Send to

Choose Destination
N Engl J Med. 2018 Jul 12;379(2):162-170. doi: 10.1056/NEJMsa1803972. Epub 2018 May 29.

Mortality in Puerto Rico after Hurricane Maria.

Author information

From the Departments of Epidemiology (N.K., A.M., C.O.B.), Social and Behavioral Sciences (M.V.K.), and Biostatistics (R.A.I.) and the Center for Communicable Disease Dynamics (N.K., A.M., C.O.B.) and the François-Xavier Bagnoud Center for Health and Human Rights (A.F., J. Leaning, S.B.), Harvard T.H. Chan School of Public Health, Harvard University, the Department of Emergency Medicine, Beth Israel Deaconess Medical Center and Harvard Medical School (F.R., S.B.), and the Department of Biostatistics and Computational Biology, Dana-Farber Cancer Institute (R.A.I.) - all in Boston; the Department of Psychology, Carlos Albizu University (D.M., I.R.), and the Puerto Rico Science, Technology, and Research Trust (L.M.) - both in San Juan; Keck School of Medicine, University of Southern California, Los Angeles (P.E.); and the Section of Wilderness and Environmental Medicine at the Department of Emergency Medicine, University of Colorado School of Medicine, Aurora (C.S., J. Lemery).



Quantifying the effect of natural disasters on society is critical for recovery of public health services and infrastructure. The death toll can be difficult to assess in the aftermath of a major disaster. In September 2017, Hurricane Maria caused massive infrastructural damage to Puerto Rico, but its effect on mortality remains contentious. The official death count is 64.


Using a representative, stratified sample, we surveyed 3299 randomly chosen households across Puerto Rico to produce an independent estimate of all-cause mortality after the hurricane. Respondents were asked about displacement, infrastructure loss, and causes of death. We calculated excess deaths by comparing our estimated post-hurricane mortality rate with official rates for the same period in 2016.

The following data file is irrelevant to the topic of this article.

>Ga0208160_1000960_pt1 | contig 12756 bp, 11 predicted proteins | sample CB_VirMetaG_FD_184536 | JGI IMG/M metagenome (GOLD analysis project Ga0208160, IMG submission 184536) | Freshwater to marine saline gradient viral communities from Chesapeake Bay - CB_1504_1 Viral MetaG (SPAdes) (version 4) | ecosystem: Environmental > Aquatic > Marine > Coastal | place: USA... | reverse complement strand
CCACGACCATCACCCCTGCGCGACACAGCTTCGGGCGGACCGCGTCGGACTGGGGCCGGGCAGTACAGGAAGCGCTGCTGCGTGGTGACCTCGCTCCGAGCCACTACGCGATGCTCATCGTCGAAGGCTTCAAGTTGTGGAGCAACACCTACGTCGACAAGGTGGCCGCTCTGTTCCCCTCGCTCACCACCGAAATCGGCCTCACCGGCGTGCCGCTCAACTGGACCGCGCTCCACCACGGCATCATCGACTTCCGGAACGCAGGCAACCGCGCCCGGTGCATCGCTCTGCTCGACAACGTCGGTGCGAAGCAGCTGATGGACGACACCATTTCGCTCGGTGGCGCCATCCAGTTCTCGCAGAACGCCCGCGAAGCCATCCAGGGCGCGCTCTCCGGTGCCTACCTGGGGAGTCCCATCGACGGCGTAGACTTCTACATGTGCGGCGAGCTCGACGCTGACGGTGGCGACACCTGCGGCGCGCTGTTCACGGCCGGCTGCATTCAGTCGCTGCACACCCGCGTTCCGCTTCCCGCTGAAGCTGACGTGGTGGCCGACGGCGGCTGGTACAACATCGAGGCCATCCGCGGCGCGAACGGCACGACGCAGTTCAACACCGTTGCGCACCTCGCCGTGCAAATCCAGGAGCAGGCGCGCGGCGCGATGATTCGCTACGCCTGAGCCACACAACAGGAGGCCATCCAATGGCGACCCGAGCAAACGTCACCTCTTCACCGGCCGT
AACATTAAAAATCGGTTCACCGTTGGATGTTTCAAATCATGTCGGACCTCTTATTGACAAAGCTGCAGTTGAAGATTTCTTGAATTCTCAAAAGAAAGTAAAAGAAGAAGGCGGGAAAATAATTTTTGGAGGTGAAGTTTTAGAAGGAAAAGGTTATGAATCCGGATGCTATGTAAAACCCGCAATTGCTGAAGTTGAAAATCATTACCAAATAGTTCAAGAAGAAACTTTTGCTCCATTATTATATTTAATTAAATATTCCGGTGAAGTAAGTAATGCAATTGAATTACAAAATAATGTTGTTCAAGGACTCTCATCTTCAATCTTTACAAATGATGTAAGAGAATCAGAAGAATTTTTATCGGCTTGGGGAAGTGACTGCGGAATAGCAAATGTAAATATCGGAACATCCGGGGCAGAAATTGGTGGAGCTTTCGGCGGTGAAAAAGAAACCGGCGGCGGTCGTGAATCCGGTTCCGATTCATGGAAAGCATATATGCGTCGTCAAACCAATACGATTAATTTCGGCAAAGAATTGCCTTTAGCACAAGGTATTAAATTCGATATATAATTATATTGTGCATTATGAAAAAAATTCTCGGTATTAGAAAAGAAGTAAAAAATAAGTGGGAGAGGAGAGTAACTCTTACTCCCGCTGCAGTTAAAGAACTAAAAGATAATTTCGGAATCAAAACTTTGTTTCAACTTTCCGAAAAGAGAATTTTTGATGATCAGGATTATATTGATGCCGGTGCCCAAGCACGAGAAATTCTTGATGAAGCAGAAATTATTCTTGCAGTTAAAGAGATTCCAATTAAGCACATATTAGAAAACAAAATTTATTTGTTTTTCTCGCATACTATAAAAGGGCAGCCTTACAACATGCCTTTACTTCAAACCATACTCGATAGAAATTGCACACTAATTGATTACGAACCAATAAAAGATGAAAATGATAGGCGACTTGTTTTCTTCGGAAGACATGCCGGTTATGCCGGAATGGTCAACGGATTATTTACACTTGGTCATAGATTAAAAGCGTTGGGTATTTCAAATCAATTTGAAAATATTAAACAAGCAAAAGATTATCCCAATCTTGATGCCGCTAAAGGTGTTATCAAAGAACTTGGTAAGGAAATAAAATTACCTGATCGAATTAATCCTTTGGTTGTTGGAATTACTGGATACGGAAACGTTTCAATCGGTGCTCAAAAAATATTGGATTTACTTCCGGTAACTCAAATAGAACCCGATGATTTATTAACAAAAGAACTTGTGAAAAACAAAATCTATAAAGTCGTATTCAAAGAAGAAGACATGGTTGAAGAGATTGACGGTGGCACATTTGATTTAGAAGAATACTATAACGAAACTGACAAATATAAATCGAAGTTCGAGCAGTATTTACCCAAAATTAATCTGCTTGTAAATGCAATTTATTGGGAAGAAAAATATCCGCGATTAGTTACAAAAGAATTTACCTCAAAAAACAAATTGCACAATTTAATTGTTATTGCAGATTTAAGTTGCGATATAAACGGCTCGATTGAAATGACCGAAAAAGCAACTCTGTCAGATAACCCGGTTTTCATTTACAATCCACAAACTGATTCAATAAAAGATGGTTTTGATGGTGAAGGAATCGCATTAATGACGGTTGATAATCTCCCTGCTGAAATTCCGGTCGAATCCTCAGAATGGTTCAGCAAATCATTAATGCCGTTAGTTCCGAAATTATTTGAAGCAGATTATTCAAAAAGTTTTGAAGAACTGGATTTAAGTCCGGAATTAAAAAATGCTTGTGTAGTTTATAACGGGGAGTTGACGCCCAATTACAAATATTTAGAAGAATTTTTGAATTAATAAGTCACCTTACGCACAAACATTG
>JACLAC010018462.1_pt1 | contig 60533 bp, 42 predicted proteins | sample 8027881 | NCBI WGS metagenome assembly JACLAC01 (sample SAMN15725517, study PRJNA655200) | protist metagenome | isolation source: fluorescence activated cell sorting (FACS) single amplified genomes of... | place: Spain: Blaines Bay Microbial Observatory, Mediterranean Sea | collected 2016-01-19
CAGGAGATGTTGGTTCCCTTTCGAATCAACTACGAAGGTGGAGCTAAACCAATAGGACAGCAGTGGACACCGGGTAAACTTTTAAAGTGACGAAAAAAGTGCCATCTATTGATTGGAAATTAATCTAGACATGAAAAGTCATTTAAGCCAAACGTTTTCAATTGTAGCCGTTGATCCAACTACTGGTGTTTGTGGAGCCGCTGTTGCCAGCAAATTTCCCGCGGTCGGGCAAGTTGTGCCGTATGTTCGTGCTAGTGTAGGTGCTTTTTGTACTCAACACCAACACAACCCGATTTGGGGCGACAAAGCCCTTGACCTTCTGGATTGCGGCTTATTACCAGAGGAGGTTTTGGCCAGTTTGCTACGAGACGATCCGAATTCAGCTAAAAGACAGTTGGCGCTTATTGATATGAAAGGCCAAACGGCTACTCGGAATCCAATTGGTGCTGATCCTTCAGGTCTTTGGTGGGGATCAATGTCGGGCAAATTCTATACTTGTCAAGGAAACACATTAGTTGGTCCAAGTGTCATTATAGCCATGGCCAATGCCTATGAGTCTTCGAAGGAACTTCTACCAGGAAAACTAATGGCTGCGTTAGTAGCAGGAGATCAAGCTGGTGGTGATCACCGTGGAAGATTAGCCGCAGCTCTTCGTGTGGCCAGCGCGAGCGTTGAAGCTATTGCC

From the survey data, we estimated a mortality rate of 14.3 deaths (95% confidence interval [CI], 9.8 to 18.9) per 1000 persons from September 20 through December 31, 2017. This rate yielded a total of 4645 excess deaths during this period (95% CI, 793 to 8498), equivalent to a 62% increase in the mortality rate as compared with the same period in 2016. However, this number is likely to be an underestimate because of survivor bias. The mortality rate remained high through the end of December 2017, and one third of the deaths were attributed to delayed or interrupted health care. Hurricane-related migration was substantial.


This household-based survey suggests that the number of excess deaths related to Hurricane Maria in Puerto Rico is more than 70 times the official estimate. (Funded by the Harvard T.H. Chan School of Public Health and others.).

[Indexed for MEDLINE]
Free full text

Supplemental Content

Full text links

Icon for Atypon
Loading ...
Support Center